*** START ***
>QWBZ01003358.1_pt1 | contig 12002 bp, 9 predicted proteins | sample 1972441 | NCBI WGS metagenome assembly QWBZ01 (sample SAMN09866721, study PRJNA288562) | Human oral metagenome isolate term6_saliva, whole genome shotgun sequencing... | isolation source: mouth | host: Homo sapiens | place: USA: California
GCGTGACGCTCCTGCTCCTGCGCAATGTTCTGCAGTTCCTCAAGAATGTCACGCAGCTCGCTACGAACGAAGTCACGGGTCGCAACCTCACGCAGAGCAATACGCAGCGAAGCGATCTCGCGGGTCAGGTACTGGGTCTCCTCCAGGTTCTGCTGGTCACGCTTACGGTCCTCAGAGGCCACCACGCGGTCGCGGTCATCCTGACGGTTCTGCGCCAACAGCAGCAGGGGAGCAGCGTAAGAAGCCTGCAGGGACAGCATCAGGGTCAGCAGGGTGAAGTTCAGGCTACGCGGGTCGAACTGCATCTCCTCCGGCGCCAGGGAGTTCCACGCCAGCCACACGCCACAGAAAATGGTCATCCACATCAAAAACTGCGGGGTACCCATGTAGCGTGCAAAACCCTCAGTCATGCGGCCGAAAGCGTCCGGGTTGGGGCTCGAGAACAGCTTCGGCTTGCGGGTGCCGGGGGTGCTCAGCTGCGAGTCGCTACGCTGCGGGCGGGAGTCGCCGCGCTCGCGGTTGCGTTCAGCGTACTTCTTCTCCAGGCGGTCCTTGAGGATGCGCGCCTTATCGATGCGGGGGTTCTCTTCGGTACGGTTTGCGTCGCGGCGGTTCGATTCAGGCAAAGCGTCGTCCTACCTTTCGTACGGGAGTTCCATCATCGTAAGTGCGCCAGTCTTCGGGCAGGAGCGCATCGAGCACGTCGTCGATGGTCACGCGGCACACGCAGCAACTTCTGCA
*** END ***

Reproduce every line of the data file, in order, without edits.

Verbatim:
>QWBZ01003358.1_pt1 | contig 12002 bp, 9 predicted proteins | sample 1972441 | NCBI WGS metagenome assembly QWBZ01 (sample SAMN09866721, study PRJNA288562) | Human oral metagenome isolate term6_saliva, whole genome shotgun sequencing... | isolation source: mouth | host: Homo sapiens | place: USA: California
GCGTGACGCTCCTGCTCCTGCGCAATGTTCTGCAGTTCCTCAAGAATGTCACGCAGCTCGCTACGAACGAAGTCACGGGTCGCAACCTCACGCAGAGCAATACGCAGCGAAGCGATCTCGCGGGTCAGGTACTGGGTCTCCTCCAGGTTCTGCTGGTCACGCTTACGGTCCTCAGAGGCCACCACGCGGTCGCGGTCATCCTGACGGTTCTGCGCCAACAGCAGCAGGGGAGCAGCGTAAGAAGCCTGCAGGGACAGCATCAGGGTCAGCAGGGTGAAGTTCAGGCTACGCGGGTCGAACTGCATCTCCTCCGGCGCCAGGGAGTTCCACGCCAGCCACACGCCACAGAAAATGGTCATCCACATCAAAAACTGCGGGGTACCCATGTAGCGTGCAAAACCCTCAGTCATGCGGCCGAAAGCGTCCGGGTTGGGGCTCGAGAACAGCTTCGGCTTGCGGGTGCCGGGGGTGCTCAGCTGCGAGTCGCTACGCTGCGGGCGGGAGTCGCCGCGCTCGCGGTTGCGTTCAGCGTACTTCTTCTCCAGGCGGTCCTTGAGGATGCGCGCCTTATCGATGCGGGGGTTCTCTTCGGTACGGTTTGCGTCGCGGCGGTTCGATTCAGGCAAAGCGTCGTCCTACCTTTCGTACGGGAGTTCCATCATCGTAAGTGCGCCAGTCTTCGGGCAGGAGCGCATCGAGCACGTCGTCGATGGTCACGCGGCACACGCAGCAACTTCTGCA